The Gospel of Loki by Joanne Harris
Just finished reading the Gospel of Loki by Joanne Harris which I absolutely loved! Now, I do like JH and have read quite a few of her novels so you could be forgiven for thinking that I went into this ready to be swayed into easy delight, but, I would have to disagree! In fact I would say quite the opposite. I went into this as someone with only the most basic knowledge of norse mythology and expecting to be a little overpowered by it all. On the contrary I found this to be a fun, easy to read retelling of norse mythology with a difference.
The difference of course is that Loki is the narrator and as we all know – he’s a little bit tricky. Just a teeny bit. The fact that he’s known as The Trickster probably gives this away a little.
Excellent writing and first person narrative make this story just flow. The plot, basically watching how Loki was persuaded by Odin to leave Chaos and join him and the other Gods on Asgard and thereafter watching him bring a little bit of chaos to their world. He was never really part of the in-crowd, though how he tried (or not)! The story follows him on his journey to notoriety. Starting off with fairly small time pranks – albeit usually ending with his impending death – that he then wriggles out of in one way or another and ultimately culminating in his betrayal of Odin and Asgard. The driver for the story is Mimir’s prophecy ending in Ragnarok and concluding with a huge battle that sees the death of so many favourites.
Okay, how reliable is Loki as a narrator. Well, lets just say he’s putting his stamp on these stories and it shows but it’s such good fun to read in this way. JH clearly not only knows a little of Norse mythology but has enjoyed herself in these retellings and it shows. Basically Loki isn’t really the nicest of guys and yet reading his gospel he’s a bit of a charmer and you just can’t help finding yourself in his corner! And why not? If Odin brought chaos into the heart of his home what did he really expect (that is of course if you believe that Odin seduced Loki to join in the first place).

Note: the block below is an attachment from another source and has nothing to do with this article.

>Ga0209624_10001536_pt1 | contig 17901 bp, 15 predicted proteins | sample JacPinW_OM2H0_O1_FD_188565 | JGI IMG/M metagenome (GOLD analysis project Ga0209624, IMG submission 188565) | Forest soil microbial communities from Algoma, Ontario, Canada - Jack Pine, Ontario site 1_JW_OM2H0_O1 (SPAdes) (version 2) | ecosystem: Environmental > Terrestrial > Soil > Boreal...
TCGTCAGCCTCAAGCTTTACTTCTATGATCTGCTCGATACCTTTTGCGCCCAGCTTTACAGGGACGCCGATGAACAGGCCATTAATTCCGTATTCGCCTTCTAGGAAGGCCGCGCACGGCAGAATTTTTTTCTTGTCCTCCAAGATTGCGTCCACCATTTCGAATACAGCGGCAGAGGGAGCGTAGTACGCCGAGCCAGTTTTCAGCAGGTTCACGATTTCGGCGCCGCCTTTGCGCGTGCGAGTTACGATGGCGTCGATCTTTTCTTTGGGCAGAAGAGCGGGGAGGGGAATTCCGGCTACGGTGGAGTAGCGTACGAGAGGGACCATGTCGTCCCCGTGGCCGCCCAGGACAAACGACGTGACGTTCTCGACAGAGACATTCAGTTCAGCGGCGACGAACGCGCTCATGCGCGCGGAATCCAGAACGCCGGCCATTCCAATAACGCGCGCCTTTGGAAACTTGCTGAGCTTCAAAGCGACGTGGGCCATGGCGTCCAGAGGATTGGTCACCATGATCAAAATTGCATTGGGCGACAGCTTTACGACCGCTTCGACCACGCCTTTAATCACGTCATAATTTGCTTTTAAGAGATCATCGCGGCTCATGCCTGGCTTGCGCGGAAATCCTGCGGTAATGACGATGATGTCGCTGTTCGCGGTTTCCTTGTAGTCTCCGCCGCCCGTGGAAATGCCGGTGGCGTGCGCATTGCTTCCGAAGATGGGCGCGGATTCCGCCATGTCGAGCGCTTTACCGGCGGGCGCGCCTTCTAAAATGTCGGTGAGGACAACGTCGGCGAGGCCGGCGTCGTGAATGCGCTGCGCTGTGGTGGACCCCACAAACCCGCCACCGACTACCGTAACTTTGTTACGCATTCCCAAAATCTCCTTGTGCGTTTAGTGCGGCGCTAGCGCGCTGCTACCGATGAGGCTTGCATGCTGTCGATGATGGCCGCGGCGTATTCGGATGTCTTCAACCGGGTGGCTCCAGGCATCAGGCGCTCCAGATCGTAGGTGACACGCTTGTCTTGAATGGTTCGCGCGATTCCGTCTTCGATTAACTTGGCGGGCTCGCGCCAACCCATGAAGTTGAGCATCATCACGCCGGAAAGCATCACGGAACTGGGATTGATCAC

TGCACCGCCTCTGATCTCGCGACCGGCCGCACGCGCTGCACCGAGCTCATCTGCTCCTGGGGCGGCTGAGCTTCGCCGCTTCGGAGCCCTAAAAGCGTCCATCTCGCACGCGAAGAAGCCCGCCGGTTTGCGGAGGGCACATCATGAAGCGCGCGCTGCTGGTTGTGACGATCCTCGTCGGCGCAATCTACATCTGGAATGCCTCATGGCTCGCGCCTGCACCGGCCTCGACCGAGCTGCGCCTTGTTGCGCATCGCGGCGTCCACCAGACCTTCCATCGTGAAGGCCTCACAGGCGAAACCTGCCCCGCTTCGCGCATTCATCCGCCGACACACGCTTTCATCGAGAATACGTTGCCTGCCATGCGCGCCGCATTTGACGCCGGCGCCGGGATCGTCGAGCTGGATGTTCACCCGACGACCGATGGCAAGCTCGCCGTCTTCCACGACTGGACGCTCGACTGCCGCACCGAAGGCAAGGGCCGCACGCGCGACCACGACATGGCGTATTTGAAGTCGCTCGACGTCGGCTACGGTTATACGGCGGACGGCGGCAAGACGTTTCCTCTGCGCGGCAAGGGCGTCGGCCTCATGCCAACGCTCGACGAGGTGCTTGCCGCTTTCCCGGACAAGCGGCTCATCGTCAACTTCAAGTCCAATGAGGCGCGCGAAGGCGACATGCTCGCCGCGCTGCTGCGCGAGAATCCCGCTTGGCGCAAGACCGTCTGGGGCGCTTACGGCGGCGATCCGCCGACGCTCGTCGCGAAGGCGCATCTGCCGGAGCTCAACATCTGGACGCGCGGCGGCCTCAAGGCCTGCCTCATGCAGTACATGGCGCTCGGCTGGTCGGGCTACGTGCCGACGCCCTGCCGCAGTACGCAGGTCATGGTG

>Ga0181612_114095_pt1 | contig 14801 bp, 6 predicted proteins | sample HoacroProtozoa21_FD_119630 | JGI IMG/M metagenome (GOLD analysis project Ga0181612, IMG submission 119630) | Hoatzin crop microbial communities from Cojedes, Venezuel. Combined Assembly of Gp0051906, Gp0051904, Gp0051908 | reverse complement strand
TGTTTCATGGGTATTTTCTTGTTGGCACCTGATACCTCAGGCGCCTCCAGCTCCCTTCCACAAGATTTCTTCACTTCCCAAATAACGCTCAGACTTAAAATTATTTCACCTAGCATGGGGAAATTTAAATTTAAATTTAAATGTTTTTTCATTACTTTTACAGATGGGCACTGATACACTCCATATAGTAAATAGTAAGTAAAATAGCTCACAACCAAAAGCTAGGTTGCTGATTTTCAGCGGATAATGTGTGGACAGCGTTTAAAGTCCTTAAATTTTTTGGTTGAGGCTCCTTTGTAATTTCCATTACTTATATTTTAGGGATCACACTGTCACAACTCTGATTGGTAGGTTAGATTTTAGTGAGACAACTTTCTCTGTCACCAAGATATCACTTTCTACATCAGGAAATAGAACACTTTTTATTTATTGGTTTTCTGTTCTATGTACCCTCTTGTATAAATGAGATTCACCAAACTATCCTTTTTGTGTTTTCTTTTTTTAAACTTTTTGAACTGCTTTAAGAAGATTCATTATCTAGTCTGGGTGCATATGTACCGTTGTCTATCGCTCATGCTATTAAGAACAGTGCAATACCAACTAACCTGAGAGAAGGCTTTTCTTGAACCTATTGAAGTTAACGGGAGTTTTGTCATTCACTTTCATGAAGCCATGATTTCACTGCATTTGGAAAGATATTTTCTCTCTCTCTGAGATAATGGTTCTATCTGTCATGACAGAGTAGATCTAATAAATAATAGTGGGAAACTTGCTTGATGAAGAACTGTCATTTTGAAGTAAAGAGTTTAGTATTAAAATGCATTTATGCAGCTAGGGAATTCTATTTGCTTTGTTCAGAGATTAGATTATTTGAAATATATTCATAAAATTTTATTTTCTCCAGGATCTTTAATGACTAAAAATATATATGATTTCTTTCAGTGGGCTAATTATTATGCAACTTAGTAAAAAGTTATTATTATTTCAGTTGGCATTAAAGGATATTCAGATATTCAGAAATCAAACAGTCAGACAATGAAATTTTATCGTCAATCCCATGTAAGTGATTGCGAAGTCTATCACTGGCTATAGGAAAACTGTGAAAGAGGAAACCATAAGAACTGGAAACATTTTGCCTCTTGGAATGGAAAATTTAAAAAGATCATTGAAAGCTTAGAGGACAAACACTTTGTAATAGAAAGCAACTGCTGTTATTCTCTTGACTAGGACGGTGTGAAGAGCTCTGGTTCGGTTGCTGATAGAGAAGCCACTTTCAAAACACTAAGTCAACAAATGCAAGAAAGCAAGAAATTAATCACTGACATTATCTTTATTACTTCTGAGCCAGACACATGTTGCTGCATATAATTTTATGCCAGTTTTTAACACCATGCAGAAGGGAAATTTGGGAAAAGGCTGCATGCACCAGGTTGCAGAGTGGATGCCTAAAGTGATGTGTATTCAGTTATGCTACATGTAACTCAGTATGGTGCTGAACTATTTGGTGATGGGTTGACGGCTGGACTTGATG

Now, what I know about norse mythology could probably be written onto the top of a pinhead. So, an in-depth knowledge is definitely not needed to read this book. In fact it’s a very accessible way of reading about this mythology, told not only in an entertaining way but also with a modern voice. It’s easy to picture and not only that but reading stories about the mythology that are so entertaining somehow makes them that much easier to remember. It’s probably just my tiny brain but even though I enjoy mythology I usually find that my mind becomes too tangled up with all the names, worlds, powers, wives, sons, mistresses, etc, etc. I don’t know why but the Gospel of Loki just unravelled that mystery a little for me. I’m probably not quite ready to embark on a career in lecturing but I definitely feel like I’ve got a bit of a grip on this now!
There are the characters you expect to see and are no doubt already familiar with such as one eyed Odin and hammer wielding Thor, Freyja and Freya and then others that I wasn’t familiar with such as Idun and Baldr. And, obviously, as you’re reading from Loki’s point of view none of these characters come across in the best light. Squabbling, petty, vain, air headed, easily led and fickle!
I was probably a little uneasy going into this. It felt as though it would be a series of short stories contained in one volume and I expected to be constantly referring back and forwards but I was very pleasantly surprised. Yes, you could say this is based on a series of short escapades but they all follow on and read together they tell a linear tale and they do this in a winning style that is fun and fast paced.
I’m submitting this book as part of Stainless Steel Droppings Once Upon a Time event under the heading of ‘Myth’
It also counts towards my 100 books in a year count.